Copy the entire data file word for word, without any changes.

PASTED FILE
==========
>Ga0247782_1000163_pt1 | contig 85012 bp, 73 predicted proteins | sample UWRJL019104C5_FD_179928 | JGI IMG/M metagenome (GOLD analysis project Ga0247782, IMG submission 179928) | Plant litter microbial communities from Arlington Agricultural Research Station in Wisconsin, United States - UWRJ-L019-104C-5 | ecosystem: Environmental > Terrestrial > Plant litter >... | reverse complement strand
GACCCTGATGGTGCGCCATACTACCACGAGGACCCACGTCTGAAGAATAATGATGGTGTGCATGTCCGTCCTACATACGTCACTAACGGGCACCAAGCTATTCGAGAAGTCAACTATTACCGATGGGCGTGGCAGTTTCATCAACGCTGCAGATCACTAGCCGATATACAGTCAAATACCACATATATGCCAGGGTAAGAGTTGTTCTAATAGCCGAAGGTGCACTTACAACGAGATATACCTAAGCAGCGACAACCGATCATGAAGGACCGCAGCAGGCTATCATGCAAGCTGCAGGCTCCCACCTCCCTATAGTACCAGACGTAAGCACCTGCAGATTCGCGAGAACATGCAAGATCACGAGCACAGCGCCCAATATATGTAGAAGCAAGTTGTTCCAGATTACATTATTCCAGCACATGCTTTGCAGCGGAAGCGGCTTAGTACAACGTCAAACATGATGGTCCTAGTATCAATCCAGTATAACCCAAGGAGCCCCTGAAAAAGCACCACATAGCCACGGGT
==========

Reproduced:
>Ga0247782_1000163_pt1 | contig 85012 bp, 73 predicted proteins | sample UWRJL019104C5_FD_179928 | JGI IMG/M metagenome (GOLD analysis project Ga0247782, IMG submission 179928) | Plant litter microbial communities from Arlington Agricultural Research Station in Wisconsin, United States - UWRJ-L019-104C-5 | ecosystem: Environmental > Terrestrial > Plant litter >... | reverse complement strand
GACCCTGATGGTGCGCCATACTACCACGAGGACCCACGTCTGAAGAATAATGATGGTGTGCATGTCCGTCCTACATACGTCACTAACGGGCACCAAGCTATTCGAGAAGTCAACTATTACCGATGGGCGTGGCAGTTTCATCAACGCTGCAGATCACTAGCCGATATACAGTCAAATACCACATATATGCCAGGGTAAGAGTTGTTCTAATAGCCGAAGGTGCACTTACAACGAGATATACCTAAGCAGCGACAACCGATCATGAAGGACCGCAGCAGGCTATCATGCAAGCTGCAGGCTCCCACCTCCCTATAGTACCAGACGTAAGCACCTGCAGATTCGCGAGAACATGCAAGATCACGAGCACAGCGCCCAATATATGTAGAAGCAAGTTGTTCCAGATTACATTATTCCAGCACATGCTTTGCAGCGGAAGCGGCTTAGTACAACGTCAAACATGATGGTCCTAGTATCAATCCAGTATAACCCAAGGAGCCCCTGAAAAAGCACCACATAGCCACGGGT